Naloxone Reduces Opioid Overdose Deaths

Knowing how to administer naloxone reduces opioid overdose deaths. Any person who has a loved one who is taking prescription painkillers (opioids) or who abuses illegal opioids such as heroin or fentanyl needs to know how to administer this life-saving drug. It can literally save the life of your loved one.

How Naloxone Reduces Opioid Overdose Deaths

Naloxone temporarily reverses the effects of an opioid overdose. It is an opioid antagonist. Evidence shows that naloxone does save lives. 

 “Naloxone is a safe antidote to a suspected overdose and, when given in time, can save a life.”

Naloxone is an opioid antagonist which means that it binds to opioid receptors and can block the effects of other opioids. This drug can restore respiration to a person whose breathing has slowed or stopped due to an overdose of prescription opioids or illegal opioids such as heroin or fentanyl. 

There is no evidence of any significant adverse reactions to naloxone. This medication works if the person is overdosing on opioids. However, if opioids are not present in the victim, naloxone has no harmful effects. If the person is dependent on opioids, administering naloxone can cause withdrawal symptoms. But, these symptoms are not life-threatening. Remember though, an opioid overdose can be fatal. And, naloxone reduces opioid overdose deaths.

How is Naloxone Administered?

There are FDA-approved forms of naloxone as well as non-FDA-approved forms. Of course, the FDA-approved forms are recommended. Naloxone comes in three FDA-approved forms: injectable, auto-injectable, and pre-packaged nasal spray.

Emergency medical professionals and first responders use the injectable form of naloxone. Physicians usually recommend the auto-injectable or nasal spray for families and loved ones. This medication only works for 30 – 90 minutes so it is imperative for families to call 911 in the case of opioid overdoses to receive additional medical attention.

The auto-injectable form of naloxone is prefilled. The user injects this into the outer thigh of the victim. Most families and other loved ones use the nasal spray which is the easiest to administer. This medication is pre-filled and the user simply sprays it into one nostril while the victim is lying on their back. 

In some cases, more than one dose may need to be given to start breathing again. If the victim has large amounts of opioids in the system or more potent opioids such as fentanyl or heroin, more than one dose of naloxone might be needed. You can safely administer a dose every 2 to 3 minutes until breathing restarts.

Know the Signs of an Opioid Overdose

It can be hard to determine if a person is extremely high or if they are overdosing on opioids. If you are unsure, treat the situation like an overdose. Some of the signs of a person being really high on opioids include: 

          • Contracted pupils
          • Scratching a lot due to itchy skin
          • Slurred speech
          • Drooping muscles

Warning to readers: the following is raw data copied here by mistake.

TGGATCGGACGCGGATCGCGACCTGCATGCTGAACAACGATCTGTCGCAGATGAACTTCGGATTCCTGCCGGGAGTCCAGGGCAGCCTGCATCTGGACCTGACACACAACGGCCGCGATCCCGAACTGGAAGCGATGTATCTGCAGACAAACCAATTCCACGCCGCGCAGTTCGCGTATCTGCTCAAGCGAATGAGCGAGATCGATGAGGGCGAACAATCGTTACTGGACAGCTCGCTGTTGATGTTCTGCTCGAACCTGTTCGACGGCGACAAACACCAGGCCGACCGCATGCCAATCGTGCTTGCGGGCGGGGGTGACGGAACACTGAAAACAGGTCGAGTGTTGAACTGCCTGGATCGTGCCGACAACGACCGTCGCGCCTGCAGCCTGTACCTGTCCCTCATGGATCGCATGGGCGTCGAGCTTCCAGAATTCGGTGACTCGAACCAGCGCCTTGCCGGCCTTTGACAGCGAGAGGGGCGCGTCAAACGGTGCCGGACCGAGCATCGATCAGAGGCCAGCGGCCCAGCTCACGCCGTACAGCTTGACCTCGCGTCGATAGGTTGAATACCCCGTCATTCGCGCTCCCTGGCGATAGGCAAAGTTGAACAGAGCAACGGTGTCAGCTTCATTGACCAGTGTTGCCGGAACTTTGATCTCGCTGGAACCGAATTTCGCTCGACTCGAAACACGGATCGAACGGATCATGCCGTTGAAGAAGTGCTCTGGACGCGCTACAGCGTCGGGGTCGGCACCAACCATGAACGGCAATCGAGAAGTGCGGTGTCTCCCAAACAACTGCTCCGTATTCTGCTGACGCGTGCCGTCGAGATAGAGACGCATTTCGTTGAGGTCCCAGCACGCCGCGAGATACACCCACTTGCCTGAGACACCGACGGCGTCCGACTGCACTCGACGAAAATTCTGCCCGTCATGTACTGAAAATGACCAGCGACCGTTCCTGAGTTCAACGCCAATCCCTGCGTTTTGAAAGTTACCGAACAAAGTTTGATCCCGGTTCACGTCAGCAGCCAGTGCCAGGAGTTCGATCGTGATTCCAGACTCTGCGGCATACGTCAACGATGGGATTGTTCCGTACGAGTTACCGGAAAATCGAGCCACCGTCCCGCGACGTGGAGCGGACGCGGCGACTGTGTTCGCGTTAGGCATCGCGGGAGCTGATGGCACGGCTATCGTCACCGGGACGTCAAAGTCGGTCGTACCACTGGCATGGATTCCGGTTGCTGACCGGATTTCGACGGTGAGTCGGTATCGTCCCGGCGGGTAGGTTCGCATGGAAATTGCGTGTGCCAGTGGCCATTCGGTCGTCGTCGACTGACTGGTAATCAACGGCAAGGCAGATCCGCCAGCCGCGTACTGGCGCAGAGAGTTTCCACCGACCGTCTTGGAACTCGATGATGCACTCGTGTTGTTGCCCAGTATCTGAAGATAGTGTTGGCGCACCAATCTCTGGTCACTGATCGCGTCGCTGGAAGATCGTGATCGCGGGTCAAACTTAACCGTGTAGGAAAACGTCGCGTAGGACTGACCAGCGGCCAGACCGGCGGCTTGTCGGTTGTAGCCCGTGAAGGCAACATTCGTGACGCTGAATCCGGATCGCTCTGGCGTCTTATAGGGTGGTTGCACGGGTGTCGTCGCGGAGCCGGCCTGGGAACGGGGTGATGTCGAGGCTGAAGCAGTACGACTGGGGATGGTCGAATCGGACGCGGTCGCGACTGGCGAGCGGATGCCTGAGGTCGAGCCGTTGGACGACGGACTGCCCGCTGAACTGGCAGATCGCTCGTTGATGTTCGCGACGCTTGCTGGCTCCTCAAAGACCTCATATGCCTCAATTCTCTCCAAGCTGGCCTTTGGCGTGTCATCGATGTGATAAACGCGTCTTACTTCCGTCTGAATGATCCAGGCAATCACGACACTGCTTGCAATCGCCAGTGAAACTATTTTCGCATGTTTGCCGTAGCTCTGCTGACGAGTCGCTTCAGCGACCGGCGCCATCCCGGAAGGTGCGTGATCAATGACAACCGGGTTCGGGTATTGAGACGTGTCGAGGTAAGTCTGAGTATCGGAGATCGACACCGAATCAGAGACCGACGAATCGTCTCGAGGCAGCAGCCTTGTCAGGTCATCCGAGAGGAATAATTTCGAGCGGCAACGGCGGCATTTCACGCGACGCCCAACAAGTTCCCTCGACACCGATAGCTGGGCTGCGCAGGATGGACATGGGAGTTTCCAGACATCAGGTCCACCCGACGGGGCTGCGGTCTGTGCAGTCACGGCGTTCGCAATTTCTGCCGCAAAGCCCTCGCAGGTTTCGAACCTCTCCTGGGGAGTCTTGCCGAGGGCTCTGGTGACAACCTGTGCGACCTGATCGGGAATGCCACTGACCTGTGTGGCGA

• Nodding out
          • Seems to be unconscious but can be roused through stimulation

Don’t leave this person alone. Try walking them around and keeping them awake. And above all else, monitor their breathing.

The signs of an opioid overdose are very serious and include the following:

          • The body is very limp
          • Vomiting
          • Awake but unable to speak
          • Unconscious
          • Unresponsive to any outside stimulus
          • Skin is very pale and clammy
          • Fingernails and lips turn very blue or purplish black
          • Darker-skinned people look gray or ashen while lighter-skinned people look bluish-purple 
          • Breathing is shallow, slow, or not present at all
          • Pulse is slow, erratic, or not present

If you see these signs in a loved one, call 911 immediately and administer naloxone if available. In case naloxone is not available, perform CPR (cardiopulmonary resuscitation) until help arrives. 

Having a loved one who is at risk of an opioid overdose makes it necessary for you to keep naloxone on hand. It is a fact that naloxone reduces opioid overdose deaths.

Seek Addiction Treatment if You are Abusing Opioids

If you have a loved one who is abusing opioids (or if you are) seek help from a reputable inpatient addiction treatment facility. Don’t take the chance of overdosing and losing a precious life because of these drugs. You can recover and live a life of sobriety and happiness again. Get the help that you need and so deserve to start a new beginning. 

Contact one of our representatives at New Beginnings Drug and Alcohol Rehabilitation to learn about the many treatment programs that we offer to start you on your path of recovery from addiction. Contact us today!

Resources:

hhs.gov – U.S. Surgeon General’s Advisory on Naloxone and Opioid Overdose

drugabuse.govOpioid Overdose Reversal with Naloxone (Narcan, Evzio)

drugabuse.govNaloxone for Opioid Overdose: Life-Saving Science

 

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